In answer to a question about the recent Supreme Court decision finding against New York State's orders limiting occupancy in houses of worship, Baker said he didn't think it related to Massachusetts because New York had set different standards for religious organizations.
 
"I think our view is that as long as you don't treat houses of worship differently than you treat other organizations with respect to the rules associated with occupancy levels and distancing and face coverings and all the rest, we believe that's consistent with that decision," he said. 
 
Baker also cautioned residents about falling for "rumormongering" when it comes to reports about what may or may not end up being closed. He said there were no intentions of more restrictions at this point. The state has seen a spike in COVID-19 cases but new case growth has slowed over the past 10 days, he said, pointing to the stay-at-home advisory and occupancy limits enacted a few weeks ago.
 
"While it's only 10 days, the slower case growth and steadier positive rates are an improvement compared to the sharp increases that we saw the few weeks before," he said."That didn't happen by accident."
 
In regard to travel over the Thanksgiving holiday, airline travel year over year was down about 60 percent, bus and train travel over the weekend was down about 80 percent, and automobile travel was down about five to 8 percent. The gorvernor said sales of smaller turkeys went fast, indicating that people were not hosting large gatherings.
 
Secretary for Health and Human Services Marylou Sudders said new locations for homeless and others in need of therapeutic space for isolation and recovery are being set up in Taunton and Pittsfield. Pittsfield's location will be ready next week. These are part of a network of hotels set up at the beginning of the pandemic. More than 900 individuals have been served to date.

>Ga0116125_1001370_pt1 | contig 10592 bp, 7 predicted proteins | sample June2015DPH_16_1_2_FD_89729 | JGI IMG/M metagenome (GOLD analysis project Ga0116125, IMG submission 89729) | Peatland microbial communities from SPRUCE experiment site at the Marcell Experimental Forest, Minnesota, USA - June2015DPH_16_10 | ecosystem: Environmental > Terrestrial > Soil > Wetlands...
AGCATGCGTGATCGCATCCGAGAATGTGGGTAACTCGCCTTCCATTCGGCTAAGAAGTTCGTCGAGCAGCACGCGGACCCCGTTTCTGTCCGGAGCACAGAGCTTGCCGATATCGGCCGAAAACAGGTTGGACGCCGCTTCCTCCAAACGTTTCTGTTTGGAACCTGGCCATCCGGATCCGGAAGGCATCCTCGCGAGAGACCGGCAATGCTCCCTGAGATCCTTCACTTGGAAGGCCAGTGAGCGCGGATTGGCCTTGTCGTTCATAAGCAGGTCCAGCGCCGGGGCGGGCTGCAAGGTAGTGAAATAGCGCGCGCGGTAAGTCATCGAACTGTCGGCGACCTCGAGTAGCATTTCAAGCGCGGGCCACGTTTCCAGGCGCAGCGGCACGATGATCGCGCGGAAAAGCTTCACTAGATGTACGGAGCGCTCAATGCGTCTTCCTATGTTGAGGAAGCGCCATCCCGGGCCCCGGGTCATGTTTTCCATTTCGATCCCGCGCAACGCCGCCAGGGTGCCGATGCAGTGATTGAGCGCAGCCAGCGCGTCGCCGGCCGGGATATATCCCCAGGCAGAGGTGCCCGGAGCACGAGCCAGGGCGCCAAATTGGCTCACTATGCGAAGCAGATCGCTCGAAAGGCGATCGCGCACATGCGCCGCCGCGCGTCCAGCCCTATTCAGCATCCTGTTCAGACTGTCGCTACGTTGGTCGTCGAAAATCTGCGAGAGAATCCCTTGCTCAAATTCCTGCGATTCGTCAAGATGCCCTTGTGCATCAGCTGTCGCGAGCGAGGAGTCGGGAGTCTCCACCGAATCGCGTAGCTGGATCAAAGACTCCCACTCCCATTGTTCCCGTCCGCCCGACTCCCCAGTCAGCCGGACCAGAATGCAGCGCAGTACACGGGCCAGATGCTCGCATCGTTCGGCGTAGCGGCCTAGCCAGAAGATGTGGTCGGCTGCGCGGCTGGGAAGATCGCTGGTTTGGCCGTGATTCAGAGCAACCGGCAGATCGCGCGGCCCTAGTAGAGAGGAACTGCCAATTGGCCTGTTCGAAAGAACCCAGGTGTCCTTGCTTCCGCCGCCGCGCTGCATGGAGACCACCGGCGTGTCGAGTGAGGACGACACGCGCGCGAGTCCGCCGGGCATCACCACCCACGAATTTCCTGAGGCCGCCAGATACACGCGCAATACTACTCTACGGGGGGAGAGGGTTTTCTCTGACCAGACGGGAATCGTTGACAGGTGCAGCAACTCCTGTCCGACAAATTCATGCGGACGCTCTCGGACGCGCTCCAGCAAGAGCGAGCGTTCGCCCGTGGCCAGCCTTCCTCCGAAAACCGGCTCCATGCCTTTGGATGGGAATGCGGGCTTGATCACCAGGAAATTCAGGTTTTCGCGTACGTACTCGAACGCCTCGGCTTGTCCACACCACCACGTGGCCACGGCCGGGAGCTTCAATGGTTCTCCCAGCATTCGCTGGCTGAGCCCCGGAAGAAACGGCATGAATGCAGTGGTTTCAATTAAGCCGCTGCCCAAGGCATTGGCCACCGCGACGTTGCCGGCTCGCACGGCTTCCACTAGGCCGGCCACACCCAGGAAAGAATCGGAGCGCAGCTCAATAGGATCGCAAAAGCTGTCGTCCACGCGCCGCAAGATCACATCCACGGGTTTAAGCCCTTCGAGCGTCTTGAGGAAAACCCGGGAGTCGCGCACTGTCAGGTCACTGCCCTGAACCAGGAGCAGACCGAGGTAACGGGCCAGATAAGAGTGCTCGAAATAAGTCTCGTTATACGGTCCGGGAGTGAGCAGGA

In response to a question about testing deserts in Berkshire County and Cape Cod, the governor said 250 sites have been setup but the state is reviewing locations with the consideration of winter coming and "given the changing nature of where cases have gone around the commonwealth."
 
The governor acknowledged the past year has been difficult but asked residents to continue to abide by pandemic policies over the holidays. 
 
"We know that it's difficult to ask people to modify these time-honored traditions," Baker said. "The COVID has no intention of taking the holiday off."

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North Adams Shop's Enchanted Windows Hide 'Secret Stash'

By Tammy DanielsiBerkshires Staff

Hippy may not longer be the correct term for this dude enjoying a pipe but he signifies some of the merchandise inside Secret Stash.
NORTH ADAMS, Mass. — A rainbow path through a green forest leads into a doorway on Eagle Street. 
 
But the smoking hippy, dancing nudes and a plethora of "magic" mushrooms signal that it's not your kid's enchanted forest. 
 
The mural on the storefront windows at Secret Stash are designed to entice customers to find out exactly what's inside 27 Eagle St. by not giving them any preview.
 
"People would walk by all the time and do this ...," said owner Shana Snow, trying to peak through the store window. "They would see like a few things but they don't actually come in ... when people actually come in and look around, they're like, 'wow,' this is a really cool store."